Salisbury Press

Sunday, April 22, 2018
PRESS PHOTOS BY DEBBIE GALBRAITHSharon Stephens from Miller-Keystone Blood Center talks with fifth grade students at Western Salisbury Elementary School as part of their science unit on body systems. PRESS PHOTOS BY DEBBIE GALBRAITHSharon Stephens from Miller-Keystone Blood Center talks with fifth grade students at Western Salisbury Elementary School as part of their science unit on body systems.
Sharon Stephens shows a blood donation bag and explains how the blood is separated. Sharon Stephens shows a blood donation bag and explains how the blood is separated.

SALISBURY TOWNSHIP SCHOOL DISTRICT

Thursday, February 8, 2018 by Debbie Galbraith dgalbraith@tnonline.com in School

Forty-eight lives will be saved Feb. 8 thanks to WSE fifth grade students

Fifth grade students at Western Salisbury Elementary School are learning about blood and its importance as part of an extension of their science unit on body systems.

This science unit is part of teacher Kathy DeBona’s participation in the district’s #YourSalisbury goal. Librarian Barbara Jaindl worked as a teammate on the project and supplied resources for the students’ written reports.

A visit from Sharon Stephens from Miller-Keystone Blood Center Jan. 31 confirmed the students had done their homework and knew the importance of blood and its various functions in the body.

According to the Centers for Disease Control, there are more than 9.5 million blood donors in the United States with an estimated 5 million patients who receive blood annually.

Stephens told the students Miller-Keystone Blood Center is the number one supplier of blood to 26 hospitals.

“Blood donated here, stays here,” Stephens said.

At Miller-Keystone Blood Center, 400 to 500 units of blood are needed each day. Stephens said once every two seconds, someone needs a blood donation.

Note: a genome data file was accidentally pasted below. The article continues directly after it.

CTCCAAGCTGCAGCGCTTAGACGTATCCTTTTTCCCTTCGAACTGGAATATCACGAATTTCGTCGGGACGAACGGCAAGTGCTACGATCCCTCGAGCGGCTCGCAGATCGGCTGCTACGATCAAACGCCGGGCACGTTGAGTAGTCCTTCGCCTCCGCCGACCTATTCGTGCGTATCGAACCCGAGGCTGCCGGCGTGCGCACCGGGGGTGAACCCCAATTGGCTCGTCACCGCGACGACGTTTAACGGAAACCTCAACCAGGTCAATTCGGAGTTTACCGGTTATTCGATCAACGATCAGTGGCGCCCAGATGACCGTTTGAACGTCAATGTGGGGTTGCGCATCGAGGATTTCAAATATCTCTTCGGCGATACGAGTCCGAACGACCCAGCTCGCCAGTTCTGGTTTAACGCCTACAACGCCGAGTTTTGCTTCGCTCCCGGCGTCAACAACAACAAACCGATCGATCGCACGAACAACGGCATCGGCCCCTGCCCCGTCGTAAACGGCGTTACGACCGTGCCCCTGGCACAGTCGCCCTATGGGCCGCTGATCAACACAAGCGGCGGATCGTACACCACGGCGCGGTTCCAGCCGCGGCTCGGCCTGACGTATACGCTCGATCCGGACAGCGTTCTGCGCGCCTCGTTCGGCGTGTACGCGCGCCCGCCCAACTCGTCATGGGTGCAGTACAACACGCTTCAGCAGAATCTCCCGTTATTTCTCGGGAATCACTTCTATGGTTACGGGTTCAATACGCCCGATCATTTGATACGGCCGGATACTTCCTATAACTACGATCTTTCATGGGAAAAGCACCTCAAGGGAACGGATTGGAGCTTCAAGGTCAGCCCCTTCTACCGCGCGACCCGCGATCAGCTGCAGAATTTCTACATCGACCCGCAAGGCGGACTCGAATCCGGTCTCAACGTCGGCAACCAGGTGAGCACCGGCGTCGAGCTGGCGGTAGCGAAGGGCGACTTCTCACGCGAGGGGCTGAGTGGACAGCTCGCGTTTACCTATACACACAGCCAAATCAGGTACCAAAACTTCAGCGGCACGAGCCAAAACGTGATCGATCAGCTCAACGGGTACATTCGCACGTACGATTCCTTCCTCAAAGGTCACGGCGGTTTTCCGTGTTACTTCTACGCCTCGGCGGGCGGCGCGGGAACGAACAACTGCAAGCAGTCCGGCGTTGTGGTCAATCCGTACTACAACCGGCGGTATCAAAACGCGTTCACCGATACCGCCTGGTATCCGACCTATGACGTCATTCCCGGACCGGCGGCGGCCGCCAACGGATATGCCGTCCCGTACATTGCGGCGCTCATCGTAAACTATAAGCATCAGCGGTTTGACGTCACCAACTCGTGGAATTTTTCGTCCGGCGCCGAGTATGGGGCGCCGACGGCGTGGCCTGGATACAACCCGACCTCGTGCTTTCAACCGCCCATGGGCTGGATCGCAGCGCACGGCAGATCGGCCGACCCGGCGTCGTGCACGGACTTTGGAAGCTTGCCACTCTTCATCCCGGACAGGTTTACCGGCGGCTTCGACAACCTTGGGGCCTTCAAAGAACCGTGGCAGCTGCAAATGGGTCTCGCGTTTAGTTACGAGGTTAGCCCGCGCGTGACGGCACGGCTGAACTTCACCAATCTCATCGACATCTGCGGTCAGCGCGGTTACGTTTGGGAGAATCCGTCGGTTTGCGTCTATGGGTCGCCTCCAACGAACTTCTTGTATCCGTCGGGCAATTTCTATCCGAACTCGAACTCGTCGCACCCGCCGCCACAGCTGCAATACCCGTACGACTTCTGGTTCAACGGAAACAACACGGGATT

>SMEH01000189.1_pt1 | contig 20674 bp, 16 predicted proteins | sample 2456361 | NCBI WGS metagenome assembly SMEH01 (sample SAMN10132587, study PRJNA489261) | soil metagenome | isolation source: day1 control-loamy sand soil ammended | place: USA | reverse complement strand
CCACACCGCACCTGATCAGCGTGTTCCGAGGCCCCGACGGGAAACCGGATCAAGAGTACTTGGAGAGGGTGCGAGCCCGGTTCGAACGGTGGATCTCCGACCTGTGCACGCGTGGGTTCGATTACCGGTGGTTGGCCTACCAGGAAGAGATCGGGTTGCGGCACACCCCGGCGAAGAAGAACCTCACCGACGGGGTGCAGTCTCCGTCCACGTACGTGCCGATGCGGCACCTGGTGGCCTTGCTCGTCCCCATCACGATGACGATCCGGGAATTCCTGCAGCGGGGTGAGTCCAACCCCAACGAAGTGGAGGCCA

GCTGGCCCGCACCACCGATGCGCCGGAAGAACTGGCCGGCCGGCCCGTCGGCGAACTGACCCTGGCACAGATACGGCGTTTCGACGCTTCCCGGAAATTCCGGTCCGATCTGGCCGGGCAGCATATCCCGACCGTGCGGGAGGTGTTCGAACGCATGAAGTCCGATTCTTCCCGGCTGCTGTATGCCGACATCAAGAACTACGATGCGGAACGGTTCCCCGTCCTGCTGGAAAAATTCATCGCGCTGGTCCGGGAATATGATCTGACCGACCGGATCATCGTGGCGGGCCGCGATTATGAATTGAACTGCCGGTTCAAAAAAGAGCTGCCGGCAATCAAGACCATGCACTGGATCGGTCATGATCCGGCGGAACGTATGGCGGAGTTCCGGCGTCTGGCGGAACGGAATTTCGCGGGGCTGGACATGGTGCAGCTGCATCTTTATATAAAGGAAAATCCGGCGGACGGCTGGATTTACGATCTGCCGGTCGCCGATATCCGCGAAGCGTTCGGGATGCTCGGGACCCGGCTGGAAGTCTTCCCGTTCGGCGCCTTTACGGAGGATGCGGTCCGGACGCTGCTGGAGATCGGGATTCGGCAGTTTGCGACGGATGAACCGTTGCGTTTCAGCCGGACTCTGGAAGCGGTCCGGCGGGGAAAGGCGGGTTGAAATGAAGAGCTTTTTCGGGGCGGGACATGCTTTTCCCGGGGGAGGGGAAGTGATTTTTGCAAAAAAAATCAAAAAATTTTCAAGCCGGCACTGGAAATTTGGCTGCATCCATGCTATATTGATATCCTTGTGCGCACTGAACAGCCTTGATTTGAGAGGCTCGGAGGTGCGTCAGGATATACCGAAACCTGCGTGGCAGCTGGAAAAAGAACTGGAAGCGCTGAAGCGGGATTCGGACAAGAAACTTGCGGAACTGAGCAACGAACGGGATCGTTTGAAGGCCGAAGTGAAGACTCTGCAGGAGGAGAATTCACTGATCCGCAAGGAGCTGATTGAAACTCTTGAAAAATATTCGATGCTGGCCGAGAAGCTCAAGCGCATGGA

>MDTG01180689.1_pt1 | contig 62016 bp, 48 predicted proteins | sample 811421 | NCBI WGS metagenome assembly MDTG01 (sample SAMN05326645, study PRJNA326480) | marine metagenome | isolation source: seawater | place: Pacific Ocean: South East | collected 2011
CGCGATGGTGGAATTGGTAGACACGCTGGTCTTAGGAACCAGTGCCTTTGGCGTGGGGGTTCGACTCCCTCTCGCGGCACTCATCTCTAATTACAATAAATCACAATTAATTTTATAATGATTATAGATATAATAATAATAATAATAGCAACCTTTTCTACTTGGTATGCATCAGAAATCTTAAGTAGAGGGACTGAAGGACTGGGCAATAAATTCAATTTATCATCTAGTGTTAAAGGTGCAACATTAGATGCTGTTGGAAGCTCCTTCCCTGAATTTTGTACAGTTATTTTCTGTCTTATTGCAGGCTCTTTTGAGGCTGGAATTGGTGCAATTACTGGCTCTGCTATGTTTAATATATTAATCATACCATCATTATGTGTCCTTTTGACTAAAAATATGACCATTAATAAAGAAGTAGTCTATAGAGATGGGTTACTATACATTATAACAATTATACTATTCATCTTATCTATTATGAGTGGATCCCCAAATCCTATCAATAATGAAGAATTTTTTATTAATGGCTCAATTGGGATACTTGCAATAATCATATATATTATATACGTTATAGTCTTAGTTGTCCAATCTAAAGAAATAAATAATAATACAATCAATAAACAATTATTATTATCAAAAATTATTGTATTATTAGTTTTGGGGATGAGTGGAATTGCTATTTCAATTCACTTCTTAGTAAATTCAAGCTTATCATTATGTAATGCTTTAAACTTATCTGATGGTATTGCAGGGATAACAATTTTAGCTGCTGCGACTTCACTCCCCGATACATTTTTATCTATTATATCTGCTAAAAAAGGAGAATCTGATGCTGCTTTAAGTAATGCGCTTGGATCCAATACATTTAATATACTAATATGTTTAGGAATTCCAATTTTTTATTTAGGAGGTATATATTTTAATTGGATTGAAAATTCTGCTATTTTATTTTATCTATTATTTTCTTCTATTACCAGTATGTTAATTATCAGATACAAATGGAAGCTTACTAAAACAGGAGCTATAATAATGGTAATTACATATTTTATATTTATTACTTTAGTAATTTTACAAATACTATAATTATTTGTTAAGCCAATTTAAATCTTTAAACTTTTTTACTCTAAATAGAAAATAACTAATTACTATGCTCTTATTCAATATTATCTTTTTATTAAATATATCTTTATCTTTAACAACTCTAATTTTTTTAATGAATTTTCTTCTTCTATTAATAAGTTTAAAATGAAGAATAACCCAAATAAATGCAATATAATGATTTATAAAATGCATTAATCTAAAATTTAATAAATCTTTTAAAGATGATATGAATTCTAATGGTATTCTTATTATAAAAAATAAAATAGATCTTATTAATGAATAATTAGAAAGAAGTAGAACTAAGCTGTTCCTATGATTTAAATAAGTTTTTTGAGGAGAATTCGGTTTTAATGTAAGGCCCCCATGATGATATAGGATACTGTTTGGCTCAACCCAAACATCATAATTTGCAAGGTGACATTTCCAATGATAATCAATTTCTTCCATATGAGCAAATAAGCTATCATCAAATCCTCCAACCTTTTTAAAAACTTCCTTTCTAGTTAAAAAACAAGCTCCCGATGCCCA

Some of the people who need blood are premature babies, cancer patients, accident victims, organ transplant receipients, surgery patients, burn victims or people born with blood disorders such as hemophilia, anemia and sickle cell disease.

Students knew that each unit of blood can save three lives.

An explanation of various components of blood confirmed what the students had been studying – platelets stop bleeding by clumping and clotting blood vessel injuries, plasma contains nutrients and proteins, white blood cells protect the body against infection and red blood cells carry oxygen to all organs and remove carbon dioxide from the body.

Stephens said blood is divided into four main types: A, B, AB and O and all types are needed at the blood center.

Stephens explained what it looks like when someone donates blood at the center or inside any of the collection vans. It takes about an hour to donate blood and refreshments are served following each donation. Donors should take it easy for the rest of the day following a donation.

Students 16 years of age and older (there is no age limit) are able to donate blood at any of the Miller-Keystone Blood Centers or any mobile blood collection vans. The minimum weight for a donor is 110 pounds.

The students have organized a blood drive 1 to 7 p.m. Feb. 8 at the school.

Sixteen slots were allotted and there is currently a waiting list. If 16 people are able to donate, students calculated 48 lives could be saved.

The students advertised the blood collection drive by creating posters and commercials on the Salisbury channel on RCN.

Asked why the students organized a blood drive, they said “We thought it would be good to help.”

Students are excited about the blood drive Feb. 8 and may have some surprises planned for the donors.